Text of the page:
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Yodeller

Welcome to the Yodeller: my ongoing project to try and write something every day. You can read more about the background from here. If you are a new reader you might want to start from the beginning.

Ads are ok, sometimes

I'm ok with ads on those few mobile games I play. As long as they are unobtrusive.They don't necessarily even have to offer anything extra to me for watching them. I'm all in for supporting the developers who go through the trouble creating those games.

But there are many ways to integrate those ads to the game. Main ways being displaying small banner ads all the time on the edge of the screen and having full screen ads popping up every now and then.

The former one is rarely something I let pass. They are usually disturbing and I have seen only one or two games where they have been kept in acceptable level.

Those full screen video ads can also be catastrophically horrible, or just acceptable. First mistake some developers make is forcing those ads to be viewed constantly just to be able to proceed. That's a big no from me, immediate uninstall after encountering first one of those. Best way to implement these is to make it completely optional to watch them, but in turn offer some benefits to the player. That way the ads turn into part of the game, another way to gain something in it.

Kickstarter Christmas land

Kickstarter has become a great source of board games in recent years. Nowadays I get almost all my games there. It's nice not only to get those games way before they hit the shelves of retailers but also being part of making those games happen in the first place.

The boardgame industry might not be the most lucrative. Especially going beyond the mass market games it might be hard to get your game published. Until now. Kickstarter has enabled game developers to try put the waters with more fringe designs. And this has lead to some great games that might have never happened without it.

Sure, there are big (relatively) publishers using kickstarter mostly for a marketing platform for their upcoming games. But there are also good independent game designers that get a chance to make their game a reality.

Like for example the Isle of Cats by Frank West which we just had a chance to try out the first time. It's relatively light weight to my standards, but it does offer some strategic depth while having a light game session also with people who are not necessary that deep into more heavy games.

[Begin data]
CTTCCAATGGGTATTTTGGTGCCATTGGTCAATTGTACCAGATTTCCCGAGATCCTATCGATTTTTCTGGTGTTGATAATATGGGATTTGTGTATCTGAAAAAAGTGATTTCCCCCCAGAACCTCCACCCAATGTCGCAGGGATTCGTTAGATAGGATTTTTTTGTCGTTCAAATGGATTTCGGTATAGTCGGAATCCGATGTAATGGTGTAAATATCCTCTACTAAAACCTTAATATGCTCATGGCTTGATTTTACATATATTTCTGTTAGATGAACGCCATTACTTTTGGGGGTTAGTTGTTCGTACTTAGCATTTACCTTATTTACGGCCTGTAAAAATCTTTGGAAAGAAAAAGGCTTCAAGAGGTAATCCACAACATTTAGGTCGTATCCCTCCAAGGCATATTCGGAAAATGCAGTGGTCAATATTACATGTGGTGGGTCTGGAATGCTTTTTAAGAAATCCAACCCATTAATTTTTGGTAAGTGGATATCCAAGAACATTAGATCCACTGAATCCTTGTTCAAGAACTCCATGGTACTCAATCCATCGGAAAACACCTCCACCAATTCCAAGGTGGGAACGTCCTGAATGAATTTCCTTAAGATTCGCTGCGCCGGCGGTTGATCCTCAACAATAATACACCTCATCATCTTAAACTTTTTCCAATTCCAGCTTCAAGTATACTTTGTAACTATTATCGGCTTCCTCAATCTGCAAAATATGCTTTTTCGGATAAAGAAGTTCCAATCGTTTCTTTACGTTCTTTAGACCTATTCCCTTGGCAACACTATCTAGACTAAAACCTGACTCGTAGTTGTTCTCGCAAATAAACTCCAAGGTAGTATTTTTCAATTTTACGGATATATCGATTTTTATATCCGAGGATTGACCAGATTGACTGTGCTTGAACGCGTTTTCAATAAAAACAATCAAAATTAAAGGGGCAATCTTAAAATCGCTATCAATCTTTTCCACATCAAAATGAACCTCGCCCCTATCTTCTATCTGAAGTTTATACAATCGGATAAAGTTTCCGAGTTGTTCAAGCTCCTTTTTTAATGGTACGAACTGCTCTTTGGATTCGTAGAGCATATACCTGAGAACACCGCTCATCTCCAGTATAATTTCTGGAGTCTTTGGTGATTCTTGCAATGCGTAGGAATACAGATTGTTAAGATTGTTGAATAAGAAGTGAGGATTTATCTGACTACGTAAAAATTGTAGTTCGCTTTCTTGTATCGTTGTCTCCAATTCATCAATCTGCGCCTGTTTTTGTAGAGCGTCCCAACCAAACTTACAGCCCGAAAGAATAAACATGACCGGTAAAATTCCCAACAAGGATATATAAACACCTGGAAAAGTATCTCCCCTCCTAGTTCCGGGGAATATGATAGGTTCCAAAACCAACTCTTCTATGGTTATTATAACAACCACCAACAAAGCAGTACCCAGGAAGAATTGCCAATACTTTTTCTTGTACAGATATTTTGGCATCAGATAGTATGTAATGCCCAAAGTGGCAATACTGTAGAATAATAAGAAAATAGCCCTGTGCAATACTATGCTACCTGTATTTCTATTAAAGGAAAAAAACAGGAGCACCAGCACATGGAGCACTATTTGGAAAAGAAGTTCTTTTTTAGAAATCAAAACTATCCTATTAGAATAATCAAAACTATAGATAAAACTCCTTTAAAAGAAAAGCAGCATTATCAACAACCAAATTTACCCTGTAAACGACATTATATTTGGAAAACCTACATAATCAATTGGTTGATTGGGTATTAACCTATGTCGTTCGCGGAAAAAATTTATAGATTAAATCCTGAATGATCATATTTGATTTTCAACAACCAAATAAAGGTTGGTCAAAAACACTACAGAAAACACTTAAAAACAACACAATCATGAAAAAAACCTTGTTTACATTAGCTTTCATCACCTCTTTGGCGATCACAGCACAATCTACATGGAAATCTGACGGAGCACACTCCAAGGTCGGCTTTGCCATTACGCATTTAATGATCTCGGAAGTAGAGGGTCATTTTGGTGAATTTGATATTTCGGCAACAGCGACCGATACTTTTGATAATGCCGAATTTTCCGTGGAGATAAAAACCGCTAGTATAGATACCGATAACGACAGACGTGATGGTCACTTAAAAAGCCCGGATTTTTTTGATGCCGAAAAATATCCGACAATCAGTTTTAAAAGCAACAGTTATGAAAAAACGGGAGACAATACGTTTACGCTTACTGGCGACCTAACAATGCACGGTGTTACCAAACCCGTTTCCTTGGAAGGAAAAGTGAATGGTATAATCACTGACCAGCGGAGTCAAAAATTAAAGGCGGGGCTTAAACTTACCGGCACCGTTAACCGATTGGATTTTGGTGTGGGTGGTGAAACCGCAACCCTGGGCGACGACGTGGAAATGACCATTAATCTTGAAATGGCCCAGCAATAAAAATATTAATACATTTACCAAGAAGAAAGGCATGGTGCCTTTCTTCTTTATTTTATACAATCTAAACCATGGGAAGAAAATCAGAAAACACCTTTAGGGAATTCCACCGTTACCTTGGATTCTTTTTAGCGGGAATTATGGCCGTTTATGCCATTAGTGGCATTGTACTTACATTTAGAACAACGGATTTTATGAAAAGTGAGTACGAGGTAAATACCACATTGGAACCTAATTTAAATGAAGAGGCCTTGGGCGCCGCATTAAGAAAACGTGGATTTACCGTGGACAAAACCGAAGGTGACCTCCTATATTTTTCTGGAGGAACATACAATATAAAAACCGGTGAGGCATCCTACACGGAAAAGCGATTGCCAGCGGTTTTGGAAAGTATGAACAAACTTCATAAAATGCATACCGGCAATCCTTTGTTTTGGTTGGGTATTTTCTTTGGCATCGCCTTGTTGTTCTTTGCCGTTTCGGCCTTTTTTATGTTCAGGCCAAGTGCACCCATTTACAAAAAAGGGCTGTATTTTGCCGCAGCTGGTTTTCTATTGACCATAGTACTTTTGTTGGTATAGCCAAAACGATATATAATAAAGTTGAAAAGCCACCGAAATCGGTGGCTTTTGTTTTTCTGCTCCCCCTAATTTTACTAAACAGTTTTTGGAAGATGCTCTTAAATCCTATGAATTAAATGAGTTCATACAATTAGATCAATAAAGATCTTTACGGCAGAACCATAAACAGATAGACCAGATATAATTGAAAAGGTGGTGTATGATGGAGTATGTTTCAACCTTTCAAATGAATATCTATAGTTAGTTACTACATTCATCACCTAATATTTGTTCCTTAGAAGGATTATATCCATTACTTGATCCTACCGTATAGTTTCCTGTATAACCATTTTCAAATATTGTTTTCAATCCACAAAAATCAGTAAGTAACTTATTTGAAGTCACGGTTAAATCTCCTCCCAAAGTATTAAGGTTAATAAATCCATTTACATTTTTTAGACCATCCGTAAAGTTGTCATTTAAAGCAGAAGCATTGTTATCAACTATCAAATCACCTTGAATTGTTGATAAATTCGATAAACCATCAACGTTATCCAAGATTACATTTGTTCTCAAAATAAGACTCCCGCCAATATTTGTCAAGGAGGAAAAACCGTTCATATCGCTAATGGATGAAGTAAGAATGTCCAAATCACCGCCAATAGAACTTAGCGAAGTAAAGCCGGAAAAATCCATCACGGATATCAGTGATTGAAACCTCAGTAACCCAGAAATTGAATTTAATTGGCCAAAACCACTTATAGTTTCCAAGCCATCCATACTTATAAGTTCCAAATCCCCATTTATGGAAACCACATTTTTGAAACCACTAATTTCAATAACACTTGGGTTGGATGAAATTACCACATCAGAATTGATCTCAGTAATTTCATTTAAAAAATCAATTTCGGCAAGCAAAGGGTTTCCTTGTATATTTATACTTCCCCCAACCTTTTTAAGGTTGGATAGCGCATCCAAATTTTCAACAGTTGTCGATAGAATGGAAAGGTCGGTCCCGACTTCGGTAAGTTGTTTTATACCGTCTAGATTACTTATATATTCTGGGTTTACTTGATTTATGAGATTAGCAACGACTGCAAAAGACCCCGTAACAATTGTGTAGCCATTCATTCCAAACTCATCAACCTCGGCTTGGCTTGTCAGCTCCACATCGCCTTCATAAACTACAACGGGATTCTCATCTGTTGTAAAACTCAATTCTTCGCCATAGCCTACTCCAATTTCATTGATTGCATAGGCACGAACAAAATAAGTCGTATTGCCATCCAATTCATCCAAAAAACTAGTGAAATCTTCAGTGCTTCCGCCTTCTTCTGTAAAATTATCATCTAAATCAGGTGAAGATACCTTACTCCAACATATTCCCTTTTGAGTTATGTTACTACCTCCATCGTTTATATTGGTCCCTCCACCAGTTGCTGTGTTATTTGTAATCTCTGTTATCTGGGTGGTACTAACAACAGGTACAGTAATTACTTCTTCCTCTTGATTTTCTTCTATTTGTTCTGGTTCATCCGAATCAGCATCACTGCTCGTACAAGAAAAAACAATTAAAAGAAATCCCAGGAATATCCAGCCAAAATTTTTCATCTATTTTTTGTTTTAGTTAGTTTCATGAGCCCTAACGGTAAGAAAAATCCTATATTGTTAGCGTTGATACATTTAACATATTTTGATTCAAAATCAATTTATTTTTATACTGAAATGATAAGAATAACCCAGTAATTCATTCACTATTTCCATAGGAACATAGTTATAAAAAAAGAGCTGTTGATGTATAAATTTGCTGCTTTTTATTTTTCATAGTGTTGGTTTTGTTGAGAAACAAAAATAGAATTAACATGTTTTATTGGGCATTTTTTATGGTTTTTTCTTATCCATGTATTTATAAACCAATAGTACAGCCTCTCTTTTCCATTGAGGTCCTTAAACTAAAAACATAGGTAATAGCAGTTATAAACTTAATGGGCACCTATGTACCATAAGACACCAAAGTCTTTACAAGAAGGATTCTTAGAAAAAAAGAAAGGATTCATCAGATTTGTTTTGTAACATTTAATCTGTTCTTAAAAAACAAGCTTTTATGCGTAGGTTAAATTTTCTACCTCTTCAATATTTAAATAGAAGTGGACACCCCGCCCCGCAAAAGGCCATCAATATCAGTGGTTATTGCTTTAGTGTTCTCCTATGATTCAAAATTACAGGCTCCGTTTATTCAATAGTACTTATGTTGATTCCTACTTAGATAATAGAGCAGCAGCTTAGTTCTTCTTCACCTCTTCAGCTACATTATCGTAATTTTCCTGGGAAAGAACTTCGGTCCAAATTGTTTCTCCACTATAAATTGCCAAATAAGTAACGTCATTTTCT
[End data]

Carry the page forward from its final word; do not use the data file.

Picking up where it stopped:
Odd pieces of cutlery

For some reason everybody appears to have those random pieces of cutlery. There is the nice set or two of different kind that all other pieces belong to. And then there are those odd pieces that nobody doesn't even have an idea where they came from.

It's not just being the only piece of the set, looking strange among all the others. They also feel strange to use. Somehow wrong. It's not the same feeling that you get when eating somewhere else with their different kind of forks and knifes. It's different. It's like they are yours, but not exactly. Not the ones you are most comfortable with.

They are also impossible to get rid of. What do you do with an odd spoon. It's still a perfectly usable piece of equipment. It would be shame to throw it away. And no matter how many other pieces you have, that one extra is always handy to have around. Even if you happen to be able to get rid of them, somehow a new piece will appear in it's place sooner or later. It's a constant of nature that every single cutlery drawer should have at least one random piece that is different from the others.

In space no one can hear you explode

There is no sound in space as vacuum doesn't transmit it. There is nothing the sound waves could move through. So it's pretty silent out there.

That is actually a good thing. Our soundscape would be quite different if we could hear the loudest sound in our solar system. Despite being 150 million kilometers a way, that huge explosion in the sky that we call sun would generate a sound that would hit us at 125 Desibels. That's about the same as a sound of a jet engine from a close distance. So it would be quite deafening.

Another thing about the sound of the sun is that even if it could travel through space we wouldn't actually still be able to hear it. Due to it's massive size the soundwaves sun generates would be so low frequency that it would be impossible for us to hear such sounds. On the other hand, such force in the form of sound reverberation would most likely rip everything at earth apart. So there wouldn't be anybody here to listen to that sound anyway.

Good thing we are only getting mostly some light and heat from it to keep us alive.

Desktop: the unnecessary layer between terminal and browser

While the desktop might be dead it's still needed. Maybe not that much for consuming, for that there are many better ways. But for creating it's still mostly needed. Or is it?

I know I might be in minority even among the most technically inclined people. But I think I could manage just fine without the desktop (operating system) sitting there between my terminal and browser windows. The only purpose it has is to manage the switching between those two. Everything else is either inside the browser or running on the command line. Unfortunately the command line options for browsers are quite unsatisfactorily. Sure they get mostly the job done, but the web is just too visual nowadays to actually be useful with any text based browsers.

If it wasn't so tied to Google I think ChromeOS would be perfect fit for me. The whole idea of the OS is to run the browser. But at it's core it's still a Linux based system, so running a terminal and all the command line programs I need shouldn't be a problem. It's a shame there isn't any viable open source options of such a system.

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